Spotted around Los Angeles the other day were billboards promoting a television comedy about a small-time crime family's attempts to go legit while its patriarch is away in prison.
I was surprised to see them.
Scoundrels, a Hollywood adaptation of our own Outrageous Fortune, failed to strike a chord with the US, so was canned.
A reminder, perhaps, that not everything we like can be automatically Americanised.
Will the new Focus translate any better, as the second product (after Fiesta) of the One Ford commitment to adopt common engine lines and platforms worldwide? By staging the car's international launch in California, Ford highlighted the need for it to appeal to America if it is to step up from being a European favourite to a global hit.
The launch venue also drew attention to the close involvement Ford USA has had in all aspects of the new Focus' design.
The car hasn't gone completely cowboy, at least not in five-door format, where there are obvious styling cues to the Fiesta.
The interior also stays Euro in character, but with a clear lift in material quality, equipment and design.
There's also a welcome improvement to the driving position for taller folk, thanks to steering adjusts for reach and rake, and the seat adjusts much lower than before.
Internationally, there will be five petrol and four diesel engines - in 1.6- and 2.0-litre formats - but the US drive involved only the most powerful petrol, a direct injection 2.0-litre four, generating 119kW and 197Nm.
It is impressively smooth and quiet in marriage with the new PowerShift automated dual-clutch manual transmission.
PowerShift works better in this application than it does in the Fiesta, because it is married to a larger-capacity engine generating a whole lot more torque.
This means the box doesn't hunt between gears anywhere near as desperately.
But it still has foibles.
The system has been tuned to operate almost too aggressively in engine-braking mode and - as in the Fiesta - there are no paddle shifts to allow full manual engagement.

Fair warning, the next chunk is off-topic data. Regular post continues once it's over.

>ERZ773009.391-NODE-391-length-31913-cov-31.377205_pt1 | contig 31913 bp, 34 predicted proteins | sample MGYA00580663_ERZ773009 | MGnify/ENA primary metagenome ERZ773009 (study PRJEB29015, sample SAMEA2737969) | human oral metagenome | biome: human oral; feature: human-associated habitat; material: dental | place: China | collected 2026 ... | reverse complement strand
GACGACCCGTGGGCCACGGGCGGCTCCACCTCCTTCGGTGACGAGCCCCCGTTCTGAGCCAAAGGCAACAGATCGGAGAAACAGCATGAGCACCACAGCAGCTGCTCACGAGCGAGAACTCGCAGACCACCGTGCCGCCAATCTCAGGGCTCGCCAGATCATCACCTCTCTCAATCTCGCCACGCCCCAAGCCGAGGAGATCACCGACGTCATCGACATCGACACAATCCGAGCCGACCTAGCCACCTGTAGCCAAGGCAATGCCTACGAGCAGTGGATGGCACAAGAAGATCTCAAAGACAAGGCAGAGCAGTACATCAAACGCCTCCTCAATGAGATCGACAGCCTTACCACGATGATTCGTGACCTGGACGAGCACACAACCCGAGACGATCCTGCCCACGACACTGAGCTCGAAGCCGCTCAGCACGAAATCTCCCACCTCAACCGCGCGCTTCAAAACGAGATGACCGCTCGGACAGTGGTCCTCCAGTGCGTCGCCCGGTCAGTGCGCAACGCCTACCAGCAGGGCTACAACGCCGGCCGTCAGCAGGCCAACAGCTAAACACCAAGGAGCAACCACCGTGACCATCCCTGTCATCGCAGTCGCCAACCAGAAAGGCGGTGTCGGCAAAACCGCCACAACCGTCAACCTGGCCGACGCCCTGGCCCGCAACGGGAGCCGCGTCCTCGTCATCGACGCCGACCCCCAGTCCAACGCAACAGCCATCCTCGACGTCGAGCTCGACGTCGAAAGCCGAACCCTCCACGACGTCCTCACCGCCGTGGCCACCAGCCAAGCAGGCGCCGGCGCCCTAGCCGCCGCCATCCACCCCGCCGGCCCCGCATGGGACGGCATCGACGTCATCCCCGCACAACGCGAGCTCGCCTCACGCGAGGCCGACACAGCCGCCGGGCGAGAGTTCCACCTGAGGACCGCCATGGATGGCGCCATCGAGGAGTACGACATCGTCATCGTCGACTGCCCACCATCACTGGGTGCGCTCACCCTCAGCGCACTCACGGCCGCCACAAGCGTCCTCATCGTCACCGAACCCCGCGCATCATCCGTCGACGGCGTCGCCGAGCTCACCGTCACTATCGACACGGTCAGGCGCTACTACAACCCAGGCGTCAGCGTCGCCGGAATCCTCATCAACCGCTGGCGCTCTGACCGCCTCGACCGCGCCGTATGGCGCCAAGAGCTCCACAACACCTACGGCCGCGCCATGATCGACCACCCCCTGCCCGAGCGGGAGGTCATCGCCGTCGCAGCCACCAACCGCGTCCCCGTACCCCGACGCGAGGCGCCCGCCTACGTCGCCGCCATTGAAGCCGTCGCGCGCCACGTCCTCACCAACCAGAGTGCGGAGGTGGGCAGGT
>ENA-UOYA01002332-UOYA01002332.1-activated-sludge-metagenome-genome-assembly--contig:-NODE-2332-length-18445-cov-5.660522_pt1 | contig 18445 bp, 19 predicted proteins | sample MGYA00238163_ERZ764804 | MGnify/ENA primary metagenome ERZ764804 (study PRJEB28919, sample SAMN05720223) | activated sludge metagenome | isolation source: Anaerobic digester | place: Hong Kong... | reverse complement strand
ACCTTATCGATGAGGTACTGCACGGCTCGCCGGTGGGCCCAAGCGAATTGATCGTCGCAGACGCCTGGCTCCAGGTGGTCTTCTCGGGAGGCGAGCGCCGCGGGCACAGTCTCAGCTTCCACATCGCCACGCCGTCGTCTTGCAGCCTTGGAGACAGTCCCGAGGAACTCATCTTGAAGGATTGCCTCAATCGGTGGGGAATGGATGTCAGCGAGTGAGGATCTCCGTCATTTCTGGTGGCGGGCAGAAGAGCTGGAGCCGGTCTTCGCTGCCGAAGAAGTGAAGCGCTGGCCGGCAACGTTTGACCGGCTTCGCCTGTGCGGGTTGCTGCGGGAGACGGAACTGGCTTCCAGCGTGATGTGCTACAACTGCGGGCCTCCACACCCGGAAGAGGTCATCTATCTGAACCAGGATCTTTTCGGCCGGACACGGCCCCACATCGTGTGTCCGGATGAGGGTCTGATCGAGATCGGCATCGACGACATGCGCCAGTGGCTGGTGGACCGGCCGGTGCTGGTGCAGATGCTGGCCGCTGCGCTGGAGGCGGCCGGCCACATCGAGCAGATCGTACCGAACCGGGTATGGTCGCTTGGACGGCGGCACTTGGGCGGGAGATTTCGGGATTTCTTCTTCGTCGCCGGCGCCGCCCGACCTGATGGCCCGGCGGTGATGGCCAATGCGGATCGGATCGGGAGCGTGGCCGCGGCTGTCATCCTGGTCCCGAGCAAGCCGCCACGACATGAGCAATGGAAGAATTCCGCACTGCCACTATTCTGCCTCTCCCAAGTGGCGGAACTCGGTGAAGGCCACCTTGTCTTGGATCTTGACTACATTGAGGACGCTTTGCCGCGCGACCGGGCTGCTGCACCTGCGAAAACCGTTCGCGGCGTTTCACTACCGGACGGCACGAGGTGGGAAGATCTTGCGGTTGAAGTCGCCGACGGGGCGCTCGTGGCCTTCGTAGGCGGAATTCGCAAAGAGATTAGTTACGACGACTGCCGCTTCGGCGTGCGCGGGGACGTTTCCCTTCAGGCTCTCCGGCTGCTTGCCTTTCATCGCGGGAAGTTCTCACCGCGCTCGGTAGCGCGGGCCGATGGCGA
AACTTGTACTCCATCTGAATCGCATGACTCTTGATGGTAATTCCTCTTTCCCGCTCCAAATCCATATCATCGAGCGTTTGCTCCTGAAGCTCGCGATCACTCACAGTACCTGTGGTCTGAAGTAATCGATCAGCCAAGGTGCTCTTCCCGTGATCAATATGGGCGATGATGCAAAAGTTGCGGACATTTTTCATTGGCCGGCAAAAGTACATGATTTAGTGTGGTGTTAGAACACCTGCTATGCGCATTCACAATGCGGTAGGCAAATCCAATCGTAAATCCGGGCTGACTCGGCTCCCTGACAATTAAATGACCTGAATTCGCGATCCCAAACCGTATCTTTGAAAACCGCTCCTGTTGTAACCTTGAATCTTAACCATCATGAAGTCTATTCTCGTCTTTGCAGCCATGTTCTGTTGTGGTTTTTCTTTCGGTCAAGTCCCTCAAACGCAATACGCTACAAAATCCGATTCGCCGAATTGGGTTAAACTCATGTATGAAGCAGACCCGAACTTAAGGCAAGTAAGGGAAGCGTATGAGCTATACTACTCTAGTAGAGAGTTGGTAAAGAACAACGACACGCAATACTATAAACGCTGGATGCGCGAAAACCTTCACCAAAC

Prolonged exposure to LA's start-stop traffic flow also challenged its refinement, with some in-neutral vibration apparent after a while.
The flagship Titanium edition I took for the day packs a huge amount of technology and it's a pity the primary attractions of Synch interactive audio and sat-nav will not be available for the first year of sale here.
Even so, Bluetooth will feature from day one and the flagship might include a US-tuned self-parking feature as well as the standard reversing camera.
A wider footprint and stronger body bode well for the dynamics, yet the Focus is a different car now.
The chassis is better balanced, yes, but for better or worse, it feels more grown-up.
Some feel seems to have been removed from the steering and the suspension tune, while still taut, also is less edgy.
Technology is a key factor here, too.
In addition to adopting an updated stability control, the Focus gets electric power steering and torque vectoring.
Working in tandem with the ESP, the former is more efficient than a regular hydraulic set-up and helps to save fuel, while the latter subtly brakes the driven wheels to mimic a limited-slip differential.
And the price? Sorry, that just wasn't up for discussion with the Ford NZ representative.
Keep an eye for an announcement closer to the car's local August launch date.
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